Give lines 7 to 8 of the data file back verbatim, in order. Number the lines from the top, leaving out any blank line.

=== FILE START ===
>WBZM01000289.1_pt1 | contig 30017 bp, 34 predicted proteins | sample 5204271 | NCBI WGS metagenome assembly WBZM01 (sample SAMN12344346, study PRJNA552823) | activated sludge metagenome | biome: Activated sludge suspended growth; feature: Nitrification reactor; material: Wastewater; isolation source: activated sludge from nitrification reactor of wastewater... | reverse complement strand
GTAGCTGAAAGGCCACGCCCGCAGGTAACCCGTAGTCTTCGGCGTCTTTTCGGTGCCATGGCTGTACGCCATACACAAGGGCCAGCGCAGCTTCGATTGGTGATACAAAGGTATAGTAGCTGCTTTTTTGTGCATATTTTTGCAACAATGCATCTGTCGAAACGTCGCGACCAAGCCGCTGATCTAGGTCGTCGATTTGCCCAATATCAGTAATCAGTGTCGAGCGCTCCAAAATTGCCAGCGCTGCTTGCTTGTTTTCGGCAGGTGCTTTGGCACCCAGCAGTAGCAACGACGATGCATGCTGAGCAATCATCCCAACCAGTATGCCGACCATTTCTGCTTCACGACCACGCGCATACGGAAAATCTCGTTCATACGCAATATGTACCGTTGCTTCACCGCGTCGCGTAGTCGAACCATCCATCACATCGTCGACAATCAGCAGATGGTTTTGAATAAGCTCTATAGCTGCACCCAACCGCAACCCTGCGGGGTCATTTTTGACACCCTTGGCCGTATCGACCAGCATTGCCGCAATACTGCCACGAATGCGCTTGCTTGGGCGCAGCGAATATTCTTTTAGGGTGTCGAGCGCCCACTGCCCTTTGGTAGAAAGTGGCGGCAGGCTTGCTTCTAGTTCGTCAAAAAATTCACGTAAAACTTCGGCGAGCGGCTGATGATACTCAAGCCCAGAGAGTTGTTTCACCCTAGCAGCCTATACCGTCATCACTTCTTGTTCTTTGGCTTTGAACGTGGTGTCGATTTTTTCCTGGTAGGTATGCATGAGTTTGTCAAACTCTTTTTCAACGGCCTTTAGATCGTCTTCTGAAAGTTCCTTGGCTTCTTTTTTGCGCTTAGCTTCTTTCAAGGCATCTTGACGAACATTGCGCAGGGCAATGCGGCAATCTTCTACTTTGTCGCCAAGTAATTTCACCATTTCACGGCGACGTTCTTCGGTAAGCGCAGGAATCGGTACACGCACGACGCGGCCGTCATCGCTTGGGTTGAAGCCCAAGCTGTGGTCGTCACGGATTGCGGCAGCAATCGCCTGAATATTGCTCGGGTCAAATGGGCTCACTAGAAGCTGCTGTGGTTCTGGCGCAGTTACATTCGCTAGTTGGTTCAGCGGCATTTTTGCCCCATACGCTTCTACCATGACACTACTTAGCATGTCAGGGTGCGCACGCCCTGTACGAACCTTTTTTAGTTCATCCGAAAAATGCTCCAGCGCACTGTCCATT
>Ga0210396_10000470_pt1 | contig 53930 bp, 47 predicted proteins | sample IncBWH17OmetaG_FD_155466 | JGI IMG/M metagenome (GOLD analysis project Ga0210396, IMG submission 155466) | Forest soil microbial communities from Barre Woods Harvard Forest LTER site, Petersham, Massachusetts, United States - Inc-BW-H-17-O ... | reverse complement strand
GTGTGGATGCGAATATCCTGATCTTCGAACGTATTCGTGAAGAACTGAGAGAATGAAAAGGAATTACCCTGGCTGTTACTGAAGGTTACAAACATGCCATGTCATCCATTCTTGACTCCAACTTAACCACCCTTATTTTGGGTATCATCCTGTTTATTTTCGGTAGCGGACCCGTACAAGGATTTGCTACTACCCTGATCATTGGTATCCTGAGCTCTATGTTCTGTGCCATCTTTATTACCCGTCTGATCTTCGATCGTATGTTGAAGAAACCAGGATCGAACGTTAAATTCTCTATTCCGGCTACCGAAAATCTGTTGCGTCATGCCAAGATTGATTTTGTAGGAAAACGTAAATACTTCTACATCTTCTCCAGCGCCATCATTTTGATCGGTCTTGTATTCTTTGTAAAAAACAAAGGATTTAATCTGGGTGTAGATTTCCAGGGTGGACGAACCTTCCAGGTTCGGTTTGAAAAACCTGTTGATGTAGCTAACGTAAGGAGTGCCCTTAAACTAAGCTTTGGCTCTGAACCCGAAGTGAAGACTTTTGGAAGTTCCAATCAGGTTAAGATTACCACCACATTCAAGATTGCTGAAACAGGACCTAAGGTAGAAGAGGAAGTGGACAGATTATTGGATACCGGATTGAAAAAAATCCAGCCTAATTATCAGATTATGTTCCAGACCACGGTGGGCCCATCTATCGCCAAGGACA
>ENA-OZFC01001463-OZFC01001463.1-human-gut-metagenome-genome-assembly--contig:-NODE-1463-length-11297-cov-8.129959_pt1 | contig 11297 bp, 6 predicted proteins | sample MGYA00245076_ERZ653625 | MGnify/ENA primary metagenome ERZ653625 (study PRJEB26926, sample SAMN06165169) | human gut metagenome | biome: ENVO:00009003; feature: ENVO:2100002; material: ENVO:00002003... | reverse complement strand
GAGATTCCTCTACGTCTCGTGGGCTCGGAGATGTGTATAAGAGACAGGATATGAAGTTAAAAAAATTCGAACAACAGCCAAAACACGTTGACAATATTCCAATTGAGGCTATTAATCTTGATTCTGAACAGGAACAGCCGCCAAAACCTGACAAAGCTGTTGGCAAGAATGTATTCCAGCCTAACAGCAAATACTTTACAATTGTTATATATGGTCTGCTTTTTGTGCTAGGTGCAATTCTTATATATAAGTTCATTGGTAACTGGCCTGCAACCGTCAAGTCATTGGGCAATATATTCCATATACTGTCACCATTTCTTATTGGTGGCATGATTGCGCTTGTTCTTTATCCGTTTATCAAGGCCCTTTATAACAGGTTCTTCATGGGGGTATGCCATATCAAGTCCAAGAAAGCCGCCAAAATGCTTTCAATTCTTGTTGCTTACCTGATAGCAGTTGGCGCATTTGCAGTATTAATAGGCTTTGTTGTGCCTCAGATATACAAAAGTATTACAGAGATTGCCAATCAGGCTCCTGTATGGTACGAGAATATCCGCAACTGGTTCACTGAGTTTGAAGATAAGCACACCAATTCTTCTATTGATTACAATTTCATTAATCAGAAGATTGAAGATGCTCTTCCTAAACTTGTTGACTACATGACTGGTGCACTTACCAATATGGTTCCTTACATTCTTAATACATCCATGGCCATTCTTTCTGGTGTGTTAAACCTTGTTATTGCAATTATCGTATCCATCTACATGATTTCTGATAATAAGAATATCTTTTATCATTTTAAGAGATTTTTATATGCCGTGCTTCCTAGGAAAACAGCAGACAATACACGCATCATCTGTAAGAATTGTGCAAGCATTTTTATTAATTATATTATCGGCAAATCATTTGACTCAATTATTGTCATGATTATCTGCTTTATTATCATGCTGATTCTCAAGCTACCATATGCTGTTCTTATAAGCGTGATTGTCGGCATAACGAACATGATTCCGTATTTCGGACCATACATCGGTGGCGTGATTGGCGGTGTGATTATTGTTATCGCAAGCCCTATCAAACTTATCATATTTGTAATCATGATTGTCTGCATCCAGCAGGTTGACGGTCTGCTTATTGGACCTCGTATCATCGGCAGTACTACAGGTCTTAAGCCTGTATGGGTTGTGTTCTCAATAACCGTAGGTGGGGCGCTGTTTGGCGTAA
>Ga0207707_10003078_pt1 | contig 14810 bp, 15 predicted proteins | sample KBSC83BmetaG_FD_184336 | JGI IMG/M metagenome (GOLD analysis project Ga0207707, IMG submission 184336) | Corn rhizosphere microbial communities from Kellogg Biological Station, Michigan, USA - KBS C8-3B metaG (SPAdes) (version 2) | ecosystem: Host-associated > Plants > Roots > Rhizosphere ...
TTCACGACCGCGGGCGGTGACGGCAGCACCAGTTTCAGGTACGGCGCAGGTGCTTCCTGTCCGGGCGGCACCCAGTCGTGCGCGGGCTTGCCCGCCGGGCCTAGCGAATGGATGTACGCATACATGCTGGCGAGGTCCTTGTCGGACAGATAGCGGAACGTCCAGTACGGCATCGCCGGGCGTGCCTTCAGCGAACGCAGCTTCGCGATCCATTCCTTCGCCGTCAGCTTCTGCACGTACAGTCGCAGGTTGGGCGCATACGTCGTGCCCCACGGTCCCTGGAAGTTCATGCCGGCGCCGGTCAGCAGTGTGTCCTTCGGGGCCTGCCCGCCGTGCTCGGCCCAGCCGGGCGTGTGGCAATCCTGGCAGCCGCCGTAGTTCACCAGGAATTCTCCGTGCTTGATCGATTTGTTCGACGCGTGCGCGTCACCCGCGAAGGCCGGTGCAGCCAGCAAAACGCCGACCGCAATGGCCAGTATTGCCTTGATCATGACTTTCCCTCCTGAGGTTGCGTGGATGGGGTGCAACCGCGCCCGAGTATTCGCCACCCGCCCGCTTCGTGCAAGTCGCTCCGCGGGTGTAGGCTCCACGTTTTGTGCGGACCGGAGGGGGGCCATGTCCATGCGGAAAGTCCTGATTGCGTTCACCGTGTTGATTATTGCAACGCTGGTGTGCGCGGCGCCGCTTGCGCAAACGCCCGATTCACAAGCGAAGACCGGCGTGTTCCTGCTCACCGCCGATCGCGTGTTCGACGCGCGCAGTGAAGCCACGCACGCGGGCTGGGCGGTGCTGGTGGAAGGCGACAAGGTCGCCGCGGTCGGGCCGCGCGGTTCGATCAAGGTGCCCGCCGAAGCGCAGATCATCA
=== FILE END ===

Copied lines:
>Ga0207707_10003078_pt1 | contig 14810 bp, 15 predicted proteins | sample KBSC83BmetaG_FD_184336 | JGI IMG/M metagenome (GOLD analysis project Ga0207707, IMG submission 184336) | Corn rhizosphere microbial communities from Kellogg Biological Station, Michigan, USA - KBS C8-3B metaG (SPAdes) (version 2) | ecosystem: Host-associated > Plants > Roots > Rhizosphere ...
TTCACGACCGCGGGCGGTGACGGCAGCACCAGTTTCAGGTACGGCGCAGGTGCTTCCTGTCCGGGCGGCACCCAGTCGTGCGCGGGCTTGCCCGCCGGGCCTAGCGAATGGATGTACGCATACATGCTGGCGAGGTCCTTGTCGGACAGATAGCGGAACGTCCAGTACGGCATCGCCGGGCGTGCCTTCAGCGAACGCAGCTTCGCGATCCATTCCTTCGCCGTCAGCTTCTGCACGTACAGTCGCAGGTTGGGCGCATACGTCGTGCCCCACGGTCCCTGGAAGTTCATGCCGGCGCCGGTCAGCAGTGTGTCCTTCGGGGCCTGCCCGCCGTGCTCGGCCCAGCCGGGCGTGTGGCAATCCTGGCAGCCGCCGTAGTTCACCAGGAATTCTCCGTGCTTGATCGATTTGTTCGACGCGTGCGCGTCACCCGCGAAGGCCGGTGCAGCCAGCAAAACGCCGACCGCAATGGCCAGTATTGCCTTGATCATGACTTTCCCTCCTGAGGTTGCGTGGATGGGGTGCAACCGCGCCCGAGTATTCGCCACCCGCCCGCTTCGTGCAAGTCGCTCCGCGGGTGTAGGCTCCACGTTTTGTGCGGACCGGAGGGGGGCCATGTCCATGCGGAAAGTCCTGATTGCGTTCACCGTGTTGATTATTGCAACGCTGGTGTGCGCGGCGCCGCTTGCGCAAACGCCCGATTCACAAGCGAAGACCGGCGTGTTCCTGCTCACCGCCGATCGCGTGTTCGACGCGCGCAGTGAAGCCACGCACGCGGGCTGGGCGGTGCTGGTGGAAGGCGACAAGGTCGCCGCGGTCGGGCCGCGCGGTTCGATCAAGGTGCCCGCCGAAGCGCAGATCATCA